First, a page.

Target: Xi Jinping, President of the People’s Republic of China
Goal: Stop arresting internet users for posting rumors
The Chinese government has been denying the right to free speech on the Internet by arresting users who spread false rumors. The goal of putting a stop to the spread of false information does not have to mean arresting those who reported it. The government could simply rebut false information instead of jailing people for having published it on the Internet.
In many cases, the Internet users’ false “rumors” did not deserve any reprimand because they have not caused any harm to anyone. A man who apparently exaggerated the number of casualties in a traffic accident did not really deserve to do jail time for what was essentially an error of numbers. He has not endangered anyone’s life or insulted anyone by offering erroneous numbers in his online posting. Similarly one woman’s question posted on a website had absolutely no negative impact on anyone’s life. She inquired after the details of a murder case that she heard about in a forum posting. A citizen who wants to learn more about a crime should not be considered himself to be committed a criminal act.
A request for information could only offend a society that intends to bar all discussion of criminality in order to suppress news coverage of certain unflattering events. That may indeed be the goal of the anti-rumor law: stopping netizens from revealing information that may somehow embarrass the Communist party. Online posts have already frequently outed corrupt party officials who have amassed ill-gained wealth by taking bribes. Just recently, such an official, Yang Dacai, formerly in charge of the work safety bureau in the province of Shaanxi, was arrested and convicted of corruption, in no small part due to the activism of Internet users who have snapped and shared photos of his collection of expensive luxury watches.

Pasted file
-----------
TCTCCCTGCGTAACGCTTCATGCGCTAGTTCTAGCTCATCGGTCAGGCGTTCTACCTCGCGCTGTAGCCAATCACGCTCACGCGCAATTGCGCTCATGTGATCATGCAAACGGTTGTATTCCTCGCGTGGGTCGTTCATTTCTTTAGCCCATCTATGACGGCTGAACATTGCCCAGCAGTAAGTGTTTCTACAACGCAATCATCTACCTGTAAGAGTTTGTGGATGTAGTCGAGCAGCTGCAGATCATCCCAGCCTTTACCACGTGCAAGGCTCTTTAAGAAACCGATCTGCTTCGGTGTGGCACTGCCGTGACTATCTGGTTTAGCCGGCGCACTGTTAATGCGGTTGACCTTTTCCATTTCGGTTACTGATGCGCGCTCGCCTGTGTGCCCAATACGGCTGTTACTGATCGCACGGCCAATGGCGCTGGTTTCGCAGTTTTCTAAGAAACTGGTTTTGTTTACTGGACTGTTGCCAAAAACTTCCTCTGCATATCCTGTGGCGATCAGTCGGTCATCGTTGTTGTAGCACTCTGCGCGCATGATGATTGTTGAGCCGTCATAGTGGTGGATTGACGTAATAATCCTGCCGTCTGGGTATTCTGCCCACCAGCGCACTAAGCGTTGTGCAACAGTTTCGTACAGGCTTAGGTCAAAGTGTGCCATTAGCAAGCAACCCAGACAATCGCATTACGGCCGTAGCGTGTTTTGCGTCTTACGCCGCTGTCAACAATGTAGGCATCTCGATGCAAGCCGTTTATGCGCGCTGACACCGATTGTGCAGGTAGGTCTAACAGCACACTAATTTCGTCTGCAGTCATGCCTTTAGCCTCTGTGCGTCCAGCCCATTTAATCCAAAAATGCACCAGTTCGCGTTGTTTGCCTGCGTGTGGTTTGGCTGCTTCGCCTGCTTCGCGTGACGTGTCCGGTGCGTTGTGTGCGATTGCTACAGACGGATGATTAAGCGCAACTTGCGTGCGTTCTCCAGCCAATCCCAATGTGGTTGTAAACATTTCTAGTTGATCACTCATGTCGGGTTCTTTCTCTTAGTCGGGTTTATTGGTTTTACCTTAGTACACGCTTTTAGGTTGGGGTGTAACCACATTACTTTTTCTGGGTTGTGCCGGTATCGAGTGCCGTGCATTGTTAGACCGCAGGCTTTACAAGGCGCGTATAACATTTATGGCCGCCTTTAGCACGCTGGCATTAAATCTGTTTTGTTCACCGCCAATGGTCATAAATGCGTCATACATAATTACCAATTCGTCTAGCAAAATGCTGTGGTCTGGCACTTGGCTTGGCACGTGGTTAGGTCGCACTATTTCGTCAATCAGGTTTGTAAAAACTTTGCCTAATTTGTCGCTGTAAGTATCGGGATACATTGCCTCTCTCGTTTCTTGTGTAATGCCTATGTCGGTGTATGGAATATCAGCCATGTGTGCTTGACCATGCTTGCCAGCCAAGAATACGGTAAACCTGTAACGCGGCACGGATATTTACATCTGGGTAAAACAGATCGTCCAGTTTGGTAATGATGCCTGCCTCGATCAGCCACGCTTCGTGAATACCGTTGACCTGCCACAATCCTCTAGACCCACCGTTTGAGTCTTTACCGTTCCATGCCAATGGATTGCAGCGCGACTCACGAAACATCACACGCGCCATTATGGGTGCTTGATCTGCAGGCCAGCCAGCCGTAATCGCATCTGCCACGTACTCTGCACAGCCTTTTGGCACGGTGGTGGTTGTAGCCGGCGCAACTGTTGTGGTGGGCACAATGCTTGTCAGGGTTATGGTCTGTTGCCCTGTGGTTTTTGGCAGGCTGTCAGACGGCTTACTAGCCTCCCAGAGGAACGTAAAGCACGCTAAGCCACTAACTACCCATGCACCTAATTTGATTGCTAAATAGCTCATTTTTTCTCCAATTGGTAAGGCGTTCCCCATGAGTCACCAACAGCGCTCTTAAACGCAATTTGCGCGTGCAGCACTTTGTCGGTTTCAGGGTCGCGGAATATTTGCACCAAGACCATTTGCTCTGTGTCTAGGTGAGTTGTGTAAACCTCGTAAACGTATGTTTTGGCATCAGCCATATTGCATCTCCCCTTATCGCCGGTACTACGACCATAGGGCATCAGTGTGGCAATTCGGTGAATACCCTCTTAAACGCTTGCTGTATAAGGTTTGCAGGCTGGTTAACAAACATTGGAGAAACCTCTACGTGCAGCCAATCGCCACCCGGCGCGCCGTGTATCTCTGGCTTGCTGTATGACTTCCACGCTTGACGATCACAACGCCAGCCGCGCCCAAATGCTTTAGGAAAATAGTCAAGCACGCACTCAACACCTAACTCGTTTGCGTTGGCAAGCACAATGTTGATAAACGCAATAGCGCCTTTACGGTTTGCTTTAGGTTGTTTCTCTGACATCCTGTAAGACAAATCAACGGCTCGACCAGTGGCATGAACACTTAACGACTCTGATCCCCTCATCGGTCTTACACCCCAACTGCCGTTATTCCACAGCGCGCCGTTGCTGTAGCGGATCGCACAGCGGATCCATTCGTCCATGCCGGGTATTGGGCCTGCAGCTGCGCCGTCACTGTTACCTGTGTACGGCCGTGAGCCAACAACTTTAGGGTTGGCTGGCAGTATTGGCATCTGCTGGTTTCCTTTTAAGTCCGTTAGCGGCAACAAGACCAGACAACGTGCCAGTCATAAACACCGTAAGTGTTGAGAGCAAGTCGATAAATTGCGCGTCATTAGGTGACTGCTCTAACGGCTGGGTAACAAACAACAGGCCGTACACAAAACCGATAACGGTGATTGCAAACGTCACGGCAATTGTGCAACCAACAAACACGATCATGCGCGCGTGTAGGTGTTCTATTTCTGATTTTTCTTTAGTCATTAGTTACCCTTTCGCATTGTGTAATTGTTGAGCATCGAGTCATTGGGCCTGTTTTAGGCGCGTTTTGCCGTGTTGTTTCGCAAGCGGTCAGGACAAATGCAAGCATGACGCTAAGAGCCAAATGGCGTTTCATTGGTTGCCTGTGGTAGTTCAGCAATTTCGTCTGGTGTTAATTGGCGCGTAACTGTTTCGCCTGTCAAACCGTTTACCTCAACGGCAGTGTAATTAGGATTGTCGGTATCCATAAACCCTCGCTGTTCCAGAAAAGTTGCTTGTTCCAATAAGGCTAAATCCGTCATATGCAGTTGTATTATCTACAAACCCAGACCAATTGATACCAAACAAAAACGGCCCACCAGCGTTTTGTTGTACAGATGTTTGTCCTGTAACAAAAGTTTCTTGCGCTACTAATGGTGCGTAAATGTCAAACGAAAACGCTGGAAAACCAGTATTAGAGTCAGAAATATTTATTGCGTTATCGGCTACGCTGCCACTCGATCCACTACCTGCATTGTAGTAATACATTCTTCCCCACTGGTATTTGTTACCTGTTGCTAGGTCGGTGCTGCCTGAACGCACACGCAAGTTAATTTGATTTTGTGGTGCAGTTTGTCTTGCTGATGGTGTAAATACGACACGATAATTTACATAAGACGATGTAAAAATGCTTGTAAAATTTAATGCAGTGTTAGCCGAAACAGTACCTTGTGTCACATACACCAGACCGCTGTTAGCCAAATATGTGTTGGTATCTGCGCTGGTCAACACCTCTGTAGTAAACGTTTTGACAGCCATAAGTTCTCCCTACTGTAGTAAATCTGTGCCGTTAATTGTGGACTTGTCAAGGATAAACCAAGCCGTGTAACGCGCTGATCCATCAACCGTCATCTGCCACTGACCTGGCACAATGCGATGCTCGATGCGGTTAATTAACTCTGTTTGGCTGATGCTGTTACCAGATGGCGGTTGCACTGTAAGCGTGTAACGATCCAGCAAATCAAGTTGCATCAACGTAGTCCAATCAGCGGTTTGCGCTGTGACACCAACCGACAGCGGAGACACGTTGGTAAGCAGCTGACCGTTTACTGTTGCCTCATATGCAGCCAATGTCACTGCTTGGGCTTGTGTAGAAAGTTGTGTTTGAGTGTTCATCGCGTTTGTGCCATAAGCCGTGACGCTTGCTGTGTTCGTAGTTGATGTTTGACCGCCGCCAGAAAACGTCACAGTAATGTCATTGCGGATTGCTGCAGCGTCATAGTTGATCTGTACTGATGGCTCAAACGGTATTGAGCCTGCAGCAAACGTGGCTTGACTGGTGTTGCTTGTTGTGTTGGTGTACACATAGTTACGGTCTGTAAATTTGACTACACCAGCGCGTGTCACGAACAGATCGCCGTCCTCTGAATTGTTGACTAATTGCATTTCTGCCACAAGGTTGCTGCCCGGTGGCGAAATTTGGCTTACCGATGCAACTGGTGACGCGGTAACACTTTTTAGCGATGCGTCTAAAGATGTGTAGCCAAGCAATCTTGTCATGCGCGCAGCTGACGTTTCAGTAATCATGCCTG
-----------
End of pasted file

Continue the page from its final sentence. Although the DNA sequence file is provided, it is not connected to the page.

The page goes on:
The Chinese government has been cracking down on activists like Xi Zhyong who have threatened to expose officials’ corruption by demanding that they expose their assets. This may be just part of the broader campaign to reign in Internet discussion that raises suspicion that some Communist party member or other has suspicious wealth that needs to be investigated.
China’s ruling class should not quash the discussions taking place on the social media and non-government websites and forums. The many of us who have benefited from the power of the Internet to share and exchange views and information should stand up for the right of the Chinese population to enjoy the same rights. Sign this petition to urge the Chinese government to not criminalize Internet postings.
Dear Xi Jinping, President of the People’s Republic of China
Chinese citizens deserve the freedom to be able to discuss online. It is a violation of their basic right to arrest them on ludicrous charges of spreading false information. No one suffers if citizens happen to post something that either reports erroneous numbers or offers a version of an event that is slightly distorted. Neither are questions about certain sensational events such as murders worthy of punishment.
Although discussion of power abuses by Communist party officials may indeed be embarrassing, there is better way of responding to such allegations than by cutting off civil discourse on the Internet. The government may just simply dismiss unverified information as rumors, qualifying the information as unsubstantiated and end it at that. This is the way that a mature society deals with falsehood on the web — simply by saying that the information is untrustworthy.
But putting people in jail for publishing information that is either false or not known to be true because no evidence to support it has been offered is an extreme government response to a minor problem. Gossip and false allegations made by people do not necessarily hurt anyone, but when people are arrested for speaking their mind, they are robbed of their freedom of speech and that is far worse.
[Your Name Here]
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